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House Bill 271 — First-time homebuyers

House Bill 271 — First-time homebuyers

Phil Haunschild
March 20, 2019

Bill description: HB 271 would allow individuals to save up to $3,000 per year tax-free, to put toward the cost of purchasing a home in Idaho.

Rating: -1

Does it directly or indirectly create or increase any taxes, fees, or other assessments? Conversely, does it eliminate or reduce any taxes, fees, or other assessments?

HB 271 would allow individuals who are purchasing their first home to make up to $3,000 in pre-tax contributions to a savings account which they could then put toward the costs of purchasing a single family residence. A married couple could contribute up to $6,000 per year. If an individual makes the full $3,000 contribution in one year, they could receive a break of slightly more than $200 on their state income taxes (assuming they are in the highest tax bracket, making more than $11,279 per year). A married couple could receive a tax break of just over $400 per year on their state taxes.

In total, the tax cut expected to come from this legislation is $430,060 per year.


Does it increase government redistribution of wealth? Examples include the use of tax policy or other incentives to reward specific interest groups, businesses, politicians, or government employees with special favors or perks; transfer payments; and hiring additional government employees. Conversely, does it decrease government redistribution of wealth?

The savings accounts established by this legislation would benefit just a handful of individuals in Idaho, at the expense of others. Based on the total estimated savings in the fiscal note, roughly 2,100 individuals would receive the full tax savings from these accounts. The limited number of individuals who are looking to purchase their first home would receive this tax break, while all other residents of the state would be forced to pick up the tab.

To envision this, there might be two separate individuals—one who rents a home while making investments to grow a business, and another, who is saving to purchase a new home. Each makes $50,000,  takes the standard deduction and has no other state credits. The individual who rents his home would have an effective tax rate of 4.97 percent, paying $2,483 in state taxes. The individual saving for a home would only pay $2,275 in state taxes, for an effective tax rate of 4.55 percent.

The legislation would define a first-time homebuyer as an individual who neither owns nor has ever purchased, individually or jointly, a single-family residence in Idaho, nor owns any residence outside of Idaho. While this definition might work well for a young individual who is looking to purchase a home in Idaho, it wouldn’t work for many others, including:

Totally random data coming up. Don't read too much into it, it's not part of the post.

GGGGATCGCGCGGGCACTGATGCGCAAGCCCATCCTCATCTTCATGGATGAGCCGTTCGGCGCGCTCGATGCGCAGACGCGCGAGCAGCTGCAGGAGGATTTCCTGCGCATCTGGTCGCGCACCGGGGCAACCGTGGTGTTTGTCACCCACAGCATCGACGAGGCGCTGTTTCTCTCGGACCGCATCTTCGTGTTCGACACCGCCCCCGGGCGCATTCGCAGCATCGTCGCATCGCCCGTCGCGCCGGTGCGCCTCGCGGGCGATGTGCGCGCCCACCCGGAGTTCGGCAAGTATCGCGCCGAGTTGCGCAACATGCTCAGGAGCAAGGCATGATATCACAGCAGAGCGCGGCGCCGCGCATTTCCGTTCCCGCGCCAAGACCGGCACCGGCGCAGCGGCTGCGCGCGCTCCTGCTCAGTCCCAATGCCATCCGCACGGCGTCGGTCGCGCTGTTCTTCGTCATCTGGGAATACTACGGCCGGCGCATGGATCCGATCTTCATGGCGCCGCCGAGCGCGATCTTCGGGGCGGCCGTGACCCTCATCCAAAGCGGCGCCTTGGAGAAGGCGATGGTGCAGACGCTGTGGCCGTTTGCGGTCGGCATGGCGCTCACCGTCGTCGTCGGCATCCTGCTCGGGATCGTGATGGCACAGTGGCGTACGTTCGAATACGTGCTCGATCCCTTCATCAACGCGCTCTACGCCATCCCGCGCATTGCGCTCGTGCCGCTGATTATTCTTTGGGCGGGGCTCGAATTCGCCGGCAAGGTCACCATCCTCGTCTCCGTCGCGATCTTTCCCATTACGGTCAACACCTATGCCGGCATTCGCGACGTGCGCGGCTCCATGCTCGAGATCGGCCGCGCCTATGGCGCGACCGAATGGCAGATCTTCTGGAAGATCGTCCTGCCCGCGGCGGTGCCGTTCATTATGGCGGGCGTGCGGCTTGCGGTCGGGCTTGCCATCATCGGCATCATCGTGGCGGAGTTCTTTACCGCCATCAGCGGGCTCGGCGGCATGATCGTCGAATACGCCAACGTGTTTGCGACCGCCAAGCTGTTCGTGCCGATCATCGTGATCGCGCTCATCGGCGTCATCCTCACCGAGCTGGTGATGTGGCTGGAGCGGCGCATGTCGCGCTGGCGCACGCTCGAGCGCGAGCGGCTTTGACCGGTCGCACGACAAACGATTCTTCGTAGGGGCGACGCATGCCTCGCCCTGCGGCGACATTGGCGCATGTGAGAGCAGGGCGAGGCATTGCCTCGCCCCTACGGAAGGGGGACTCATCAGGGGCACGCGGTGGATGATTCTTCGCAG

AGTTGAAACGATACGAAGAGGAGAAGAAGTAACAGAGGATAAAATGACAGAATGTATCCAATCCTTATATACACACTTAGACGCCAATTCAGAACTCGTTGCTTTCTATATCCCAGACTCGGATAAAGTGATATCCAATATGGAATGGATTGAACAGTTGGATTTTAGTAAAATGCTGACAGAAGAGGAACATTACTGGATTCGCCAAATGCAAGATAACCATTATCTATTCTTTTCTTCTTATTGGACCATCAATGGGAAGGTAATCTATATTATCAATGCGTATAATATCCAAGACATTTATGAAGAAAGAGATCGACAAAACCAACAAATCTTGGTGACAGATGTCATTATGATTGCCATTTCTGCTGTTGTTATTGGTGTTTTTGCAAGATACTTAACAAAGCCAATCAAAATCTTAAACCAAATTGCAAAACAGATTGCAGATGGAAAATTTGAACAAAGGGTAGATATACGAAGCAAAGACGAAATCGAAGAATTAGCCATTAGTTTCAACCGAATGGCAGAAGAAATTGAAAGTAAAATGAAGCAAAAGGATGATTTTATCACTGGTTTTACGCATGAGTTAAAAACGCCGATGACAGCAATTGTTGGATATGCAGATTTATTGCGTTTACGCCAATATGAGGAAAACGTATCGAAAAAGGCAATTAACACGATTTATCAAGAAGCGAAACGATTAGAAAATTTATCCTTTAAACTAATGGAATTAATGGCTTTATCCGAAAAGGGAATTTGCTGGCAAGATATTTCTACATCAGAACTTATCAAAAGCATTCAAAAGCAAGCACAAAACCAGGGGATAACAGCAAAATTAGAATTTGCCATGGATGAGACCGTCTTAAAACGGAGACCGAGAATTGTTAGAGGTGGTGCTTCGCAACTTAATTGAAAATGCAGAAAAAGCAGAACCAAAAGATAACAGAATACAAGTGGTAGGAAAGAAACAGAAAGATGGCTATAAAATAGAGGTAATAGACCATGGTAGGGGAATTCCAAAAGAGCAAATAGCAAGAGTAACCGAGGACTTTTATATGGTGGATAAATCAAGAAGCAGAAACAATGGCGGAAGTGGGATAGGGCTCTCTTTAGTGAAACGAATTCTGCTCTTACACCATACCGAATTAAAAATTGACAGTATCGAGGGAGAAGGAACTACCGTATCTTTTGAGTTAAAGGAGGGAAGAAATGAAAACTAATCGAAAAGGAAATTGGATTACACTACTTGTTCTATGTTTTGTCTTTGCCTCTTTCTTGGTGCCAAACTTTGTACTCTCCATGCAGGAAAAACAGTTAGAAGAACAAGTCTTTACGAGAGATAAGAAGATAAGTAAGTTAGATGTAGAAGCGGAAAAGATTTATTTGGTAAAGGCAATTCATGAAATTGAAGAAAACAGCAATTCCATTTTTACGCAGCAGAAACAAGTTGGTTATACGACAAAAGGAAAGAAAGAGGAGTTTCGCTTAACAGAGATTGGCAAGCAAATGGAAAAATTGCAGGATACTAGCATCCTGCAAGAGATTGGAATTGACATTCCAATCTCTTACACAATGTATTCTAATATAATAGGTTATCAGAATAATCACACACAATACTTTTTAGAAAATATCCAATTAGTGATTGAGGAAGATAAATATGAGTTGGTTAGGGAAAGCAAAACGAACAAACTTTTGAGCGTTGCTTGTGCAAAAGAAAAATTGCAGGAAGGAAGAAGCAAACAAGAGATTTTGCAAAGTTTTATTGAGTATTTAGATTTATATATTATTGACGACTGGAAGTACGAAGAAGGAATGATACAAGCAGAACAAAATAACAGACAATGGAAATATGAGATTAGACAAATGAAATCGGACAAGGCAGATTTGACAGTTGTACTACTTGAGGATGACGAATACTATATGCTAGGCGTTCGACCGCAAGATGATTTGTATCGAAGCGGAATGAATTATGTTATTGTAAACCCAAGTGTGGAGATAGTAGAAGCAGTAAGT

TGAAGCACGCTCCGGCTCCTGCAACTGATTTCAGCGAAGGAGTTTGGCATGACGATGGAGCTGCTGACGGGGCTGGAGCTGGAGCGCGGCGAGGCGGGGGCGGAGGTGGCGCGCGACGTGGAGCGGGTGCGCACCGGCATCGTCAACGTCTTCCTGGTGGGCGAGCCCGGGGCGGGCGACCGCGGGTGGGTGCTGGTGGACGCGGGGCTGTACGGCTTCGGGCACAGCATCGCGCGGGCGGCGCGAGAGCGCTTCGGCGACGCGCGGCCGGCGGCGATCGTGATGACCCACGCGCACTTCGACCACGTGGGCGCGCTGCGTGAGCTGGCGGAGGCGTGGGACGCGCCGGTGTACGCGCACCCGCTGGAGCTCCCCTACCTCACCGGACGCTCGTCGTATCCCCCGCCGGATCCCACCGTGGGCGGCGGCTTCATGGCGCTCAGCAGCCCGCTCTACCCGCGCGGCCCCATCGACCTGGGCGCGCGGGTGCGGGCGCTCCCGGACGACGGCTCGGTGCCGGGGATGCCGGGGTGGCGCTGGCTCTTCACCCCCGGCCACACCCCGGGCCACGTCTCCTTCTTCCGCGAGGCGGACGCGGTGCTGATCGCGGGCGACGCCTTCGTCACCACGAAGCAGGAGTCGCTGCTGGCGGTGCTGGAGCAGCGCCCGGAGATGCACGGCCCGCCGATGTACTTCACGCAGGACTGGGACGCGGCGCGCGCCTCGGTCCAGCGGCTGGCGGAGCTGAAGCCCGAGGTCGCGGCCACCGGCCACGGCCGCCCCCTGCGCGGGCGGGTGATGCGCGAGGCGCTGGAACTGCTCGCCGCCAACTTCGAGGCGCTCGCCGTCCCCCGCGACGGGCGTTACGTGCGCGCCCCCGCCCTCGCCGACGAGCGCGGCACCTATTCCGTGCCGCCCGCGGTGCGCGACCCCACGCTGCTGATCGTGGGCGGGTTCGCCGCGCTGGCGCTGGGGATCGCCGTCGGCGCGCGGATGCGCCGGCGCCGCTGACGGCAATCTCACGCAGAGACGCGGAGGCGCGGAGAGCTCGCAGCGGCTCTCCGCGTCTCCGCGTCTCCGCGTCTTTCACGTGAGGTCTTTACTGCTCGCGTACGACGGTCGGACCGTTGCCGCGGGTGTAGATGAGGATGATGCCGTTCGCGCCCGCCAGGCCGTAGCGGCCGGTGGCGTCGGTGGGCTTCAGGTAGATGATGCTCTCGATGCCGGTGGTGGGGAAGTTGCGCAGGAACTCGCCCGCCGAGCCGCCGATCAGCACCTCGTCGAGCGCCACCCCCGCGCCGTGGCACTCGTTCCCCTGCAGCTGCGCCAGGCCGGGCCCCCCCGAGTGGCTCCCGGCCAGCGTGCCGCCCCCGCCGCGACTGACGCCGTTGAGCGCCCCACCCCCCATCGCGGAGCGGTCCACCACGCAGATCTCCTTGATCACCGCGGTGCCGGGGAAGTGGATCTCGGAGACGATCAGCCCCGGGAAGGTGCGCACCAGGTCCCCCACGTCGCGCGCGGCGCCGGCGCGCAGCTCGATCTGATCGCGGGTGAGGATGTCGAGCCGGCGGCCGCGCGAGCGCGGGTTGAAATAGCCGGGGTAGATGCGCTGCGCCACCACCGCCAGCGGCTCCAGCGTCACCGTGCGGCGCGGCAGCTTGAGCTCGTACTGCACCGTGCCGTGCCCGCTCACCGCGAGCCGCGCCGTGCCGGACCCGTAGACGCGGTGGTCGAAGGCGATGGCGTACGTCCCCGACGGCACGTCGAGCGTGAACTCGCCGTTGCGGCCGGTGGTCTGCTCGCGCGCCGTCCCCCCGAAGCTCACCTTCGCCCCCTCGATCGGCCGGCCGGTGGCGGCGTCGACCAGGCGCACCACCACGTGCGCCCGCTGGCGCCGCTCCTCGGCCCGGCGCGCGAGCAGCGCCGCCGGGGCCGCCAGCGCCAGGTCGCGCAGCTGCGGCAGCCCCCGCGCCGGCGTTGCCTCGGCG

• Someone who owns a stake in some small investment properties out-of-state.
  • A family who purchased a home in the past, which they sold or lost to a foreclosure due to an economic downturn. Even though the family is renting and doesn’t own any home, since they purchased a home in the past, they would not be eligible to use one of these savings accounts.
  • A young family living in a small one-bedroom home that is looking to purchase a larger home for a child on the way.
  • A married couple looking to purchase a duplex to move into, so that they can live on their own property while having the rent from one apartment cover part of their mortgage.

Establishing a limited first-time homebuyers savings account would pick winners and losers by giving some individuals a tax break, while others would receive no such discount on their state income taxes. This could force some individuals to pay artificially higher effective tax rates as they would be paying for an increased share of public services. This legislation also would make it harder for the state to lower global tax rates.


Does it transfer a function of the private sector to the government? Examples include government ownership or control of any providers of goods or services such as the Land Board's purchase of a self-storage facility, mandatory emissions testing, or pre-kindergarten. Conversely, does it eliminate a function of government or return a function of government to the private sector?

HB 271 would reward Idahoans for purchasing a home, even when it might not otherwise be the best option for them. For example, a mobile family, such as one in the military, very well might be better off renting a home so as not to invest too heavily in one place without the certainty that they will be sticking around long-term. Investing such a substantial portion of their capital in a single location, without any certainty they will be sticking around, could be unwise.

However, the tax break this family could receive by putting money into a first-time homebuyer savings account might skew their decision toward purchasing a home. Rather than leaving it to individuals or families to determine whether it makes more sense in their particular situation to rent or own a home (or, perhaps, live on the road in a motorhome). HB 271 would give preferential treatment to homeownership over anything else.


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